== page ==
Wednesday, July 21, 2010

Mom to Cora Rei
Stillborn at 38 weeks, 1 day, on May 2nd, 2006
Highlands Ranch, CO

I became pregnant for the first time in August of 2005, 2\two months after getting married. I was ecstatic, but nearly upon conception the nausea started. At five weeks, when nausea is "supposed" to start, I was throwing up multiple times a day. By 10 weeks, after throwing up at least once an hour for nearly 24 hours, and starting to throw up blood, I was diagnosed with hyperemesis gravidarum, or extreme morning sickness. Five days later was my first appointment with my OB, and I was severely dehydrated again, so he gave me anti nausea medication. He also did an ultrasound. It was standard for dating purposes, but I was also really worried that my severe sickness had harmed my baby. During that ultrasound we learned that our baby was perfect, and they set my due date as May 14th...Mother's Day. It was perfect. We were overjoyed and I had never been so in love. My pregnancy continued to progress normally (with the exception of the hyperemesis, which plagued me my entire pregnancy [and my subsequent two as well]). At about 23 weeks we learned our baby was a girl, and we decided her name would be Cora Rei. Her name means "heart full of gratitude." I meant it to teach her something, but in the end it has been teaching me.

April 30, 2006, I was exactly 38 weeks. I woke up that morning and she had very obviously dropped. Everyone at church commented on it, and asked how I was feeling, and while I was uncomfortable, it wasn't anything noteworthy. I had to work from 5:30pm to midnight that night, and I figured six and a half hours of standing would help move things along. At about 10pm that night, a friend and coworker of mine came in. I expressed to her that I was worried that I was losing amniotic fluid. I didn't really think so, but I did feel that something might be wrong but couldn't put my finger on it. During our conversation, Cora pushed against my ribs so hard that I doubled over in pain. My friend offered to finish out my shift for me so I could go to the hospital, and I finally decided to "wait and see what happened in the morning." I have never regretted a decision I've made so much in my life.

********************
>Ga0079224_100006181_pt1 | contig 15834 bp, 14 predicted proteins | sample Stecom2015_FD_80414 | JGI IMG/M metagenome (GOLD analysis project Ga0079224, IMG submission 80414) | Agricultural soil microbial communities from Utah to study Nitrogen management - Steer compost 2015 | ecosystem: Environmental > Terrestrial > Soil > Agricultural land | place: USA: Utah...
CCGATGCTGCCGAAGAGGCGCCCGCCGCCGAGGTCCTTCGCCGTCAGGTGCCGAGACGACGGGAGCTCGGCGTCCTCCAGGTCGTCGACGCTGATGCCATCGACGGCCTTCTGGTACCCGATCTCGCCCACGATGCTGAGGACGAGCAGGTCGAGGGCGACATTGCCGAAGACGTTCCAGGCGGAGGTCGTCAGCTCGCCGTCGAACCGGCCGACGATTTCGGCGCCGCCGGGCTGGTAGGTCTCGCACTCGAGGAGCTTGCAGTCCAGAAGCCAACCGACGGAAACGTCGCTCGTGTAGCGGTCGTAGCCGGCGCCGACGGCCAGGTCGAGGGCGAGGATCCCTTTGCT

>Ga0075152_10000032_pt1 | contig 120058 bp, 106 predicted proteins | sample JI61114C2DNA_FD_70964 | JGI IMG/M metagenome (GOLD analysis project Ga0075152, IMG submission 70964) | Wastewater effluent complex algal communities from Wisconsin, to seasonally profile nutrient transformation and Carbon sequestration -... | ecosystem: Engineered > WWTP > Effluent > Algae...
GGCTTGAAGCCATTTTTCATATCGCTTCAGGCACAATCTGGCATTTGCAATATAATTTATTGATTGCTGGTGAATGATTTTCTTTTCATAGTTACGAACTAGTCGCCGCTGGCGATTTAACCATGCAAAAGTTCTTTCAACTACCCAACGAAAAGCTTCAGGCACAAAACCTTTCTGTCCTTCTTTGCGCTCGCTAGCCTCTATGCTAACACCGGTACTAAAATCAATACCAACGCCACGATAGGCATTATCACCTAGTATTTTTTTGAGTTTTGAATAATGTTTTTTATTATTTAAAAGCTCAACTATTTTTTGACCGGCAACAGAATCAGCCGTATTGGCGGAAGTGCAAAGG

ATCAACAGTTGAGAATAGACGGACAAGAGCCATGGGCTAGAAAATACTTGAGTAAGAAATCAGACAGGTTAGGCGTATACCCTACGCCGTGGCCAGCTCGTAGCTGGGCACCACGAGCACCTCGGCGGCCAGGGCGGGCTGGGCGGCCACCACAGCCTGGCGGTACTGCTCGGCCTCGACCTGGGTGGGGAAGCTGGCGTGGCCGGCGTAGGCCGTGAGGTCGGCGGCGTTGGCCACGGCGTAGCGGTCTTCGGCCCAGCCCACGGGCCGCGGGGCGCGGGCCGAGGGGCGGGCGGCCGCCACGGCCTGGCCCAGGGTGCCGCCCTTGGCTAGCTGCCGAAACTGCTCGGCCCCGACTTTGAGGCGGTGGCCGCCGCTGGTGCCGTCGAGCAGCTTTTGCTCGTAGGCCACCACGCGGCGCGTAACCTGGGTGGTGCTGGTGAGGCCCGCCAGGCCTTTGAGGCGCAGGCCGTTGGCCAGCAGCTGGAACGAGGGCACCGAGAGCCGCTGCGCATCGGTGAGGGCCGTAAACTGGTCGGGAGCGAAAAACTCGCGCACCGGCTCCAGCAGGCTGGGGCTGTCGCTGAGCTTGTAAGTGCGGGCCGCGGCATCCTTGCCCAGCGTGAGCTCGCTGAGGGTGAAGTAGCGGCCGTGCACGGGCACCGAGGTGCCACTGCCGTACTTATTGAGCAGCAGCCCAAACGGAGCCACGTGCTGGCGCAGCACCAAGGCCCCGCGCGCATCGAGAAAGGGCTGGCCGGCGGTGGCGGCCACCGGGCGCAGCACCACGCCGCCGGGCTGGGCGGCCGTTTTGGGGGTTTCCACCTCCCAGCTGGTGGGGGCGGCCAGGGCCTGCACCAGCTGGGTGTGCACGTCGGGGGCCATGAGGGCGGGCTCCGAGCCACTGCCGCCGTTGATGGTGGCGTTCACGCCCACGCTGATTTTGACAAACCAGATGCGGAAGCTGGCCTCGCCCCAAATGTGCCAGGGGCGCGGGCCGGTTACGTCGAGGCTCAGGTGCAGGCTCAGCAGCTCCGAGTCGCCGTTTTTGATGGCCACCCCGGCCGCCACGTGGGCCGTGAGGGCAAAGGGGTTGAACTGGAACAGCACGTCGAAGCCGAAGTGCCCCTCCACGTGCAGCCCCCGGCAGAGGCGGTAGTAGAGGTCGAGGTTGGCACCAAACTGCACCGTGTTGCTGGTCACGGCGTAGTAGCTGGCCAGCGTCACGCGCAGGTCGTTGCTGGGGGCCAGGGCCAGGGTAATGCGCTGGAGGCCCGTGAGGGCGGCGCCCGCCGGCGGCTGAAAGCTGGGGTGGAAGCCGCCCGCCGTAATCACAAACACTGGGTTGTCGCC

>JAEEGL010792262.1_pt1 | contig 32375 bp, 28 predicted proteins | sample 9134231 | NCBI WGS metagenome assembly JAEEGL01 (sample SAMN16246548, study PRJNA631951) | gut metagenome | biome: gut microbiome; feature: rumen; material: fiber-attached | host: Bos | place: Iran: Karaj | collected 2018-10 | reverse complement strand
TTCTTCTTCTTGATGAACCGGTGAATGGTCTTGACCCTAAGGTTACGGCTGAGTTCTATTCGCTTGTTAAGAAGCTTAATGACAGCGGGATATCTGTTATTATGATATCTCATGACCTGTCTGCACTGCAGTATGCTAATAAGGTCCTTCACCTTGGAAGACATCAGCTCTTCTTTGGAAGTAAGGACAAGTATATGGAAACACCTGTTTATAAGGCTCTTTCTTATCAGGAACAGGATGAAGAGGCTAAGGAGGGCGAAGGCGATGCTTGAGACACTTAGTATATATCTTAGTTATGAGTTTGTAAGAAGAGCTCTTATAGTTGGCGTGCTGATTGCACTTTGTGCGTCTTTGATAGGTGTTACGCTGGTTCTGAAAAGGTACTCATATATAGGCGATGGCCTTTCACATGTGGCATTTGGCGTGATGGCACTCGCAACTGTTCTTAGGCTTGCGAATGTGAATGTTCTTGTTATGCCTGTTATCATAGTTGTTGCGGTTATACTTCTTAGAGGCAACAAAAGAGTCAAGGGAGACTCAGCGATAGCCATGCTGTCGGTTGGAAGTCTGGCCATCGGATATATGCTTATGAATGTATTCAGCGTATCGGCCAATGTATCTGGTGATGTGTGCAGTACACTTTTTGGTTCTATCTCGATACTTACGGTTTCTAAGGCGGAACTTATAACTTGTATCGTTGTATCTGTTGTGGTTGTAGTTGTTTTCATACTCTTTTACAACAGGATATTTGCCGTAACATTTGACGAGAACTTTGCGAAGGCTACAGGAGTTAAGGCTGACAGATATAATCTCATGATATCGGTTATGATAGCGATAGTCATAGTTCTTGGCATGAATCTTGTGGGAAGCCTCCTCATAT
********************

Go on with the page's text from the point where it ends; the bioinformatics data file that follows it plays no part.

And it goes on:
I woke up at nearly 11am the next morning. I hadn't woken once in my sleep. I was immediately disappointed that I had not woken up at 4am with contractions and was not in labor. I had been very much looking forward to my pregnancy (and sickness!) ending and holding my sweet baby. My husband and I had errands to run, so I got up to take a shower. It was in the shower that I realized it. Cora had always become very active in the shower. On this particular morning, there was absolutely nothing. I bruised myself poking my belly to get her to respond, and ended up breaking down sobbing in the shower. I knew. I tried to convince myself that I was freaking out as I finished rinsing off and got dressed. I went into my bedroom and asked my husband to listen to my belly. It was something he had done frequently to hear her heartbeat (and hasn't ever done since). He heard nothing, but convinced me it was just a fluke and I should try to eat and drink something to see if I could get her going. There was nothing. It was at this point that I called my OB's office, only to get a message that they were out for lunch and they'd be back in an hour if I wanted to leave a message. I couldn't put it into words, so I decided that I would just call back later. The next hour we did our errands, and it was torturous. I had a secretary that we were turning a form in to ask me how far along I was, and when I said I was due in two weeks her eyes lit up, and she babbled on about how exciting it was. I just nodded and went along with it. How do you tell someone you think your baby is dead?